Valley Meeting reports it is examining ways to bring the community safely back to a meetinghouse experience. Haverford Meeting is still all virtual.
Hybrid Worship and Business Meeting
We noticed in our research that it is fairly common to have outdoor worship. It is less common to have hybrid Zoom + outdoor worship + hybrid meeting for business.
Hybrid worship (see PYM’s prior article on Pendle Hill for suggestions on how to do this) is being practiced at some of the larger meetings, and those with members who have substantive tech savvy. This is less complicated when the worship is outside and the weather is fair, but as fall comes, these same meetings have started to look into how worship or business could move indoors.
A Zoom + in-person hybrid Meeting for Worship followed by Business was observed at Third Haven, and it was an impressive engineering and clerking experience to witness.
The Third Haven worship and business meetings involved:
- an audio engineer (seated at table with sound equipment, speakers, and a laptop);
- several other members of the meeting working as a team at a distant table near a power supply to manage the Zoom meeting for worship and the business meeting;
- the clerk’s personal I-pad on a stand facing a microphone on a stand;
- socially distanced masked in-person outdoor participants + remote Zoom participants; and
- a socially distanced clerk’s table with an I-phone for the clerk to use.
During business meeting, the clerk used her I-phone to monitor the Zoom call. When in person attendees were called on to speak, or give reports, they walked forward to the microphone to deliver their remarks to the I-pad on the stand so that zoom attendees could hear them. Zoom participant’s voices were amplified through outdoor speakers.
Third Haven’s clerk, Molly Brian, noted that the meeting was able to conduct the outdoor hybrid meeting for business thanks to the support of the Meeting’s caretaker. An experienced musician, he owned the audio equipment and possessed audio engineering skills that were very helpful.
For the most part Friends are highly compliant with all Covid-19 restrictions. A member at one meeting (not yet visited) asked what a meeting should do when a member of the community joins worship and does not wear a mask. This issue is not a matter of personal preference but a matter of law. The meeting is responsible for the safety of all present and for following state and local laws.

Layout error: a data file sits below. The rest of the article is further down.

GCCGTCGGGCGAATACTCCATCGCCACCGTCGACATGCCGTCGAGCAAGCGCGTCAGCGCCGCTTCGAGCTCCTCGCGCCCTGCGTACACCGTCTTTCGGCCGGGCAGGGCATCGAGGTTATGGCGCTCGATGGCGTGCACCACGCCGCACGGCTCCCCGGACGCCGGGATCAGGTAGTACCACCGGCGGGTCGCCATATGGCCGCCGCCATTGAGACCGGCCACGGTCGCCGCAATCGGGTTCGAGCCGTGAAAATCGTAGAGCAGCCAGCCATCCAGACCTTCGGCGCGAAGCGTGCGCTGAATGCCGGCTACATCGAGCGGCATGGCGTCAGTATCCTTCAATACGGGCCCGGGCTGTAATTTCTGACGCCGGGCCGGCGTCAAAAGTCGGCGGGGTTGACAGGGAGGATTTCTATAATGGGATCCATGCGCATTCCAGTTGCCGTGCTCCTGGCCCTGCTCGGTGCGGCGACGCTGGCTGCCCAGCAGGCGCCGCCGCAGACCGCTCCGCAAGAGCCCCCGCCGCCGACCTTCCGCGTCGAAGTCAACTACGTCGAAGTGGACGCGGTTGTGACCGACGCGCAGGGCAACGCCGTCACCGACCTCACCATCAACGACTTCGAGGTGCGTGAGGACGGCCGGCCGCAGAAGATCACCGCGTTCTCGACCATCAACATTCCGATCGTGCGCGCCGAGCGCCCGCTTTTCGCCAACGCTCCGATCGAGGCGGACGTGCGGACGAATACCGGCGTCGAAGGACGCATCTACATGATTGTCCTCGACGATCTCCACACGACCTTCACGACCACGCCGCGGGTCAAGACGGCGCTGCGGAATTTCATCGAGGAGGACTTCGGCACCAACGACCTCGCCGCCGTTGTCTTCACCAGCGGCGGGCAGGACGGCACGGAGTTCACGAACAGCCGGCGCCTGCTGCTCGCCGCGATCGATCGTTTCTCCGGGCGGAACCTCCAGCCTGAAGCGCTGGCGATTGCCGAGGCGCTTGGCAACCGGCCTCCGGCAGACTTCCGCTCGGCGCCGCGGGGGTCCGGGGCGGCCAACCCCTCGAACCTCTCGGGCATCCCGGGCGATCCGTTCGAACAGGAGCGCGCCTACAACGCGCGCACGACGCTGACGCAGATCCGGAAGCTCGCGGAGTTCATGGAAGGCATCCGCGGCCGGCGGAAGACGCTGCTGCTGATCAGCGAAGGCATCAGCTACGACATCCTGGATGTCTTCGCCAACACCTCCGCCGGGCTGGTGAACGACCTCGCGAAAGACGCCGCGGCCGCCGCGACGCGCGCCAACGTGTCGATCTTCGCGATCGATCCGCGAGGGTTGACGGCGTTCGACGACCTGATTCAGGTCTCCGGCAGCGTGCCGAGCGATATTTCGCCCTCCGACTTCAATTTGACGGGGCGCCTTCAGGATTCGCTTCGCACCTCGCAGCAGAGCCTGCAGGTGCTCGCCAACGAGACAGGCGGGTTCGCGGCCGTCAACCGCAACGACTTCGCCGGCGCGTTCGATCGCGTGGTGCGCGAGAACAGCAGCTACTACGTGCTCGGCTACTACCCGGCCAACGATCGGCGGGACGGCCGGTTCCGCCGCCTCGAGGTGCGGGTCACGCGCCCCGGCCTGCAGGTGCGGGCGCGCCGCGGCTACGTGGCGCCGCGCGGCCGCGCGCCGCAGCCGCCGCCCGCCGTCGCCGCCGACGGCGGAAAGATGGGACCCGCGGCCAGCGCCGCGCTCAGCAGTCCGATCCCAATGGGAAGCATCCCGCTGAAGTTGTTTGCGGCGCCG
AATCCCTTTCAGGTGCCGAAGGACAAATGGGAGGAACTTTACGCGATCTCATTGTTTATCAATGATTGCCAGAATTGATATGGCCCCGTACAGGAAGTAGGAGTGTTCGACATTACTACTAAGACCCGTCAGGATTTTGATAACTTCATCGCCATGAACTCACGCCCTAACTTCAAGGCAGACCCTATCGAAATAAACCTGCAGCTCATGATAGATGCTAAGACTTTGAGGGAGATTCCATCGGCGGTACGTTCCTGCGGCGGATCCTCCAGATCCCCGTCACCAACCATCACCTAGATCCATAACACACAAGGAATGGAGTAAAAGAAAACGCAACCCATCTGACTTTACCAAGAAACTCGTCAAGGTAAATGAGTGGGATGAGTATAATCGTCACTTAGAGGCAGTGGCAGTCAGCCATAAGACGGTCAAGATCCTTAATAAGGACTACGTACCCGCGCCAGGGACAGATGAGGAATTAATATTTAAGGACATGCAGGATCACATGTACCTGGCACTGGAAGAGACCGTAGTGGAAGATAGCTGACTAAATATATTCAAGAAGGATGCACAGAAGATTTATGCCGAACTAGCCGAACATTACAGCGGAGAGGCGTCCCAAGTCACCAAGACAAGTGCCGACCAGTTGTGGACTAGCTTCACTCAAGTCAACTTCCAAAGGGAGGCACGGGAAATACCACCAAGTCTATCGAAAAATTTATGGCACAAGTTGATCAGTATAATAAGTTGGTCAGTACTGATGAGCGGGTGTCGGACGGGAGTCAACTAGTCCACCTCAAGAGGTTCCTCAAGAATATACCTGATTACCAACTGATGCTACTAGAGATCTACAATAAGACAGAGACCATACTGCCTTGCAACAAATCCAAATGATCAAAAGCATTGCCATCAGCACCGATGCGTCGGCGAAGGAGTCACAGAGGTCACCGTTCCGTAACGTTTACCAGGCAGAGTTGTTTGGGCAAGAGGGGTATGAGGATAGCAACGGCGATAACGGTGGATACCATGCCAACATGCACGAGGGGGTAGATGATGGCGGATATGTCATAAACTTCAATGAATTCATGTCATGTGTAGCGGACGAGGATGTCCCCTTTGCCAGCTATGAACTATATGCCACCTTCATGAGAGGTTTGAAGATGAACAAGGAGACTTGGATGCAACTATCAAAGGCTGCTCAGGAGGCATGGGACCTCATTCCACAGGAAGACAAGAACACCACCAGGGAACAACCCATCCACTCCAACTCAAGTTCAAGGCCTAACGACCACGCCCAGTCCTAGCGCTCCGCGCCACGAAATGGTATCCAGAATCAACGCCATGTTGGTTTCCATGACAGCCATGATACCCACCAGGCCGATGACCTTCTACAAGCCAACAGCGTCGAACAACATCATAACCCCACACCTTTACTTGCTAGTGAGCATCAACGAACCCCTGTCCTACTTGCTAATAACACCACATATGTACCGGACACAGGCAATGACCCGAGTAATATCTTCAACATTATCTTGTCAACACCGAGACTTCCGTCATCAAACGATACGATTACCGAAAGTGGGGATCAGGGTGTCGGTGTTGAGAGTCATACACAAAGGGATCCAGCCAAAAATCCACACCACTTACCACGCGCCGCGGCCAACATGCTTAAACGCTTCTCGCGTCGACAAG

Some suggestions on how to handle this follow:
- Place a sign at the entrance with a notice that persons not wearing masks will be asked to put one on or leave the meeting. Display a drawing of proper mask application.
- Have a supply of disposable masks at the meeting for worship’s entrance.
- If the meeting has not yet notified the non-mask wearing Friend that they cannot attend without a properly worn face mask, you should raise the issue with the meeting’s leadership. This could be Worship and Ministry or Care and Counsel and in some cases the clerk of the meeting.
PYM Youth Programs for Children & Families, Middle School Friends, and Young Friends continue in online spaces this fall with listings on our September to December calendar. In addition, PYM has created a series of programs called “Giant Children’s Meeting” (First Day School) that runs on fourth Sundays, September through December.
Giant Children’s Meeting connects families in our wider PYM community, and it is also offered as a support to Friends who plan and facilitate First Day programs in their meetings.
During this challenging time with Covid-19, when some are using online programming and others are not able to offer weekly religious education programs, the hope is that this monthly program might be part of what a meeting offers to families.
Each 30-45 minute program is for preschool and elementary-age children and their families, and features a theme with seasoned facilitators leading a “grounding, exploring, wondering, and creating” experience. The first program was September 27 and was a wonderful gathering focused on “Celebrating New Beginnings.” Friends from fifteen different local meetings were registered, and the Zoom screen was filled with children, parents, and the occasional pet appearance! On October 25 the program theme is “Friends and Neighbors.”
For more information about Children and Youth Programming contact Melinda Wenner Bradley, Youth Religious Life Coordinator at email@example.com
With thanks to Jane Austin for the opener…”It is a truth universally acknowledged..” The bench and door pictured in this article’s heading belong to Plumstead meeting.
Other PYM news articles about working with youth
- Fall Religious Education Planning: Connection and New Directions
- Talking about Racial Injustice with Children
- Working with Children in Virtual Spaces